Collecting U. S. presidential autographs and documents can be fun, expensive and risky. Tackling the risky segment first, one should be aware of where to go and where not to go to purchase collectible signatures.
We all know that eBay is a veritable source of endless collectible riches and therefore, many believe, should be where we would start our shopping – or is it? Of the thousands of items for sale on this global internet marketplace and the vast turnover of merchandise, how much oversight is given to the key element in collecting – authenticity. If it is not real, then the price is indeed too good to be true and the risk can prove to be expensive.
I believe that auctions and online auctions whose business model is primarily involved in the buying, selling, and authenticating collectibles is the safer route to take. The majority of these specialization firms are diligent in guaranteeing that their products are fully authenticated based on their expertise and experience. In fact, the majority offer a money back guarantee on any item sold should it prove not to be genuinely and factually represented.
Even experts can be fooled and knowing as much about the person you are collecting is as important as where you purchase it. It is always good to rely not only on the experts but on your own study and research as well.
A case in point is “The Great Communicator,” Ronald Reagan, who transcended a movie star career all the way up to the most powerful position in the world. Reagan’s autographs and letters can be rich in content and replete with the vision that permeated his presidency and career, but ‘caveat emptor’ because the great communicator was also ‘The Great Delegator.”
Ronald Reagan may have been the most prolific correspondent of any American president since Thomas Jefferson. The total number of letters written over his lifetime probably exceeds 10,000. Collectively, his letters reveal his character and thinking like no other source.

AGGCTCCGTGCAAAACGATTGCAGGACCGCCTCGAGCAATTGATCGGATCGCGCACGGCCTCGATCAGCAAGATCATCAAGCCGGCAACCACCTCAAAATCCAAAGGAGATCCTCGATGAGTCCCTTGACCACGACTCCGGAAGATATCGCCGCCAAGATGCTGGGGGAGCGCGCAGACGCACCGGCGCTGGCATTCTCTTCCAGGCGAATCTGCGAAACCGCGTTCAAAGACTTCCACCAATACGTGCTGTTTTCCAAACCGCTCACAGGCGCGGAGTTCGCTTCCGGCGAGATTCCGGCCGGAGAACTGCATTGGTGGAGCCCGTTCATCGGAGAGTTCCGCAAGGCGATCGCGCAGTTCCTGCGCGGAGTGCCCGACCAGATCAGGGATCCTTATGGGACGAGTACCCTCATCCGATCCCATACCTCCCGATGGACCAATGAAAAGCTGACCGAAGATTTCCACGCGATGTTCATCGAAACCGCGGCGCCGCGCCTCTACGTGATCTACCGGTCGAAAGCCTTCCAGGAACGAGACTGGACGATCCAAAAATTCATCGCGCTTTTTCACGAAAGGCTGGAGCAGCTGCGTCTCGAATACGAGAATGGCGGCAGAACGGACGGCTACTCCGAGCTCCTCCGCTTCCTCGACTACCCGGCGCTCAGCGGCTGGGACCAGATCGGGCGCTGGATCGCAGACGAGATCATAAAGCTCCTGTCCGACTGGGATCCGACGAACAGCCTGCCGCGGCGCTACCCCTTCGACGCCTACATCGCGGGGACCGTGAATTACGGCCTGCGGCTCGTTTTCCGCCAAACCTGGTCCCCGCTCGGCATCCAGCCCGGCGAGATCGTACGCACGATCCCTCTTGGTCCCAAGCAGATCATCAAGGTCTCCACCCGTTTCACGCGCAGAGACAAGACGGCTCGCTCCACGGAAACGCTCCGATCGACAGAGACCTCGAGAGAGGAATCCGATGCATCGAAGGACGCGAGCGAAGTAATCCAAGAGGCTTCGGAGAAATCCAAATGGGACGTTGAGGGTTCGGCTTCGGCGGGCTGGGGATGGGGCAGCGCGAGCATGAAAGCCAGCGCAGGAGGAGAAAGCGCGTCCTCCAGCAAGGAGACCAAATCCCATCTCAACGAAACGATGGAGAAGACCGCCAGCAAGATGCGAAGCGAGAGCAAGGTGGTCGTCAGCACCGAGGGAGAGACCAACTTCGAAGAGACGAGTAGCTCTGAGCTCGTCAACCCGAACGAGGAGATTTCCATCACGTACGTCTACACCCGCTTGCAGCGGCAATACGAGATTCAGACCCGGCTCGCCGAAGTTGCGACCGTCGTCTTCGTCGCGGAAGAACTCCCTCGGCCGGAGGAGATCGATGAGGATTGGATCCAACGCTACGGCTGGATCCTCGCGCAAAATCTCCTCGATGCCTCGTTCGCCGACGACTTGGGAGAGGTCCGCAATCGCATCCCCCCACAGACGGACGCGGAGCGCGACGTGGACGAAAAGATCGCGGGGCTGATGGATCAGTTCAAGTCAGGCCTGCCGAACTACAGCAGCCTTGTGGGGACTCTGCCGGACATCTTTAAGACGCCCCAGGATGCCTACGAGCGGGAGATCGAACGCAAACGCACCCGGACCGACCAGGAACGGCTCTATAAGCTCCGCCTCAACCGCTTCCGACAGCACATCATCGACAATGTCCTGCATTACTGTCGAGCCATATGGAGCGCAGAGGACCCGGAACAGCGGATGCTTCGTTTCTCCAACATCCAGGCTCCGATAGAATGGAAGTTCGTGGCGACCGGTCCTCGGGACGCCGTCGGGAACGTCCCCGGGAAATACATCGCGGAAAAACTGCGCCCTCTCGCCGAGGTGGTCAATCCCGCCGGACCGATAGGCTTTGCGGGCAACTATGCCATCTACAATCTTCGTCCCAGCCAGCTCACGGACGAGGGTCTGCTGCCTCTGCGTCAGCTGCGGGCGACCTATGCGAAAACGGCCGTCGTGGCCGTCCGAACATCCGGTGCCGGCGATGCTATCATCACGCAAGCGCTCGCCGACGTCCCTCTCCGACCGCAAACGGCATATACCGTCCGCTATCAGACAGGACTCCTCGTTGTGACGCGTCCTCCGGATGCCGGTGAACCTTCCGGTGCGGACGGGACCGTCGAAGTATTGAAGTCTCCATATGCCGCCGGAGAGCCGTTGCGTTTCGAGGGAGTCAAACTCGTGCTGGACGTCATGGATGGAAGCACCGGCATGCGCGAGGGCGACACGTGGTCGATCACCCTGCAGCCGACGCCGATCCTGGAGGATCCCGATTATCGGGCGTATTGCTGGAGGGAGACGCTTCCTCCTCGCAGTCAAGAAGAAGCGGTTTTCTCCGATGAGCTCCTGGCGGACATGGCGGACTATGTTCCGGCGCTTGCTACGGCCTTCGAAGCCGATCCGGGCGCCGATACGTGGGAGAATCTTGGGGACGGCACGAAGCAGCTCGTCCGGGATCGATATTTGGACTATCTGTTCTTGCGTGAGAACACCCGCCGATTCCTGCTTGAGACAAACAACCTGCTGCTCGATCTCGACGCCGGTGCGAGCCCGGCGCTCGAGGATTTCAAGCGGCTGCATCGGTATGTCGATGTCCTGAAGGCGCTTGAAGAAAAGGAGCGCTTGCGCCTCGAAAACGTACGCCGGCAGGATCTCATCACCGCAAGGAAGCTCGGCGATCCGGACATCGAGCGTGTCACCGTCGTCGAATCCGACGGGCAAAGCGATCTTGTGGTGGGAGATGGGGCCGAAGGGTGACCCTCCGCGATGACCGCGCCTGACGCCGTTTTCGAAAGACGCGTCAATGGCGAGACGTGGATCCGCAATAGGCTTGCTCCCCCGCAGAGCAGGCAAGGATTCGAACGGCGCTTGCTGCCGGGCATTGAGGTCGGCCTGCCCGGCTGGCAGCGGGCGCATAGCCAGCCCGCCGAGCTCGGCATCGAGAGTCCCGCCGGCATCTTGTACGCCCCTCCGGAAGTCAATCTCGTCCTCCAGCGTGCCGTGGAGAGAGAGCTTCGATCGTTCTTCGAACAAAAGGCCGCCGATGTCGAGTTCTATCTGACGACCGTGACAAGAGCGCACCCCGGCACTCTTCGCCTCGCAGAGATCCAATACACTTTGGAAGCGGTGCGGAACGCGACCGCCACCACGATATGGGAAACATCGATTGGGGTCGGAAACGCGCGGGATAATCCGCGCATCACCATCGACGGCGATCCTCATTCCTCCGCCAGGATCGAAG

During his years as governor, from 1967 to 1975, Reagan wrote letters in his office in the state capitol as well as in his home in Pacific Palisades, which he often visited on the weekend. He dictated some of them. It was in these years that Reagan’s personal secretary, Helene von Damm, did in fact use her authority to sign her boss’s name.
After his governorship and before his presidency, between 1975 and 1980, some of Reagan’s letters were written by members of his staff, but Reagan did personally write a substantial number of letters during these years. As was the case in his governorship, he both dictated and wrote letters by hand. Between 1979 and 1980, for example, Reagan dictated over 800 letters.
In the beginning, Reagan’s signatures became a family affair. Early on in his budding movie career, his Mother, Nelle Wilson Reagan, signed most of her son’s correspondence. Later as California Governor, his Mother as well as secretaries signed much of Reagan’s correspondence. Later, during his presidential years, Reagan correspondence was a mixture of his live signature, secretarial signings, and auto-pen.
As in most celebrity autographs, there are definitive clues that we use at Nugent Appraisal to discern genuine signatures from those done by others, either as intended and approved fakes, or as criminal frauds.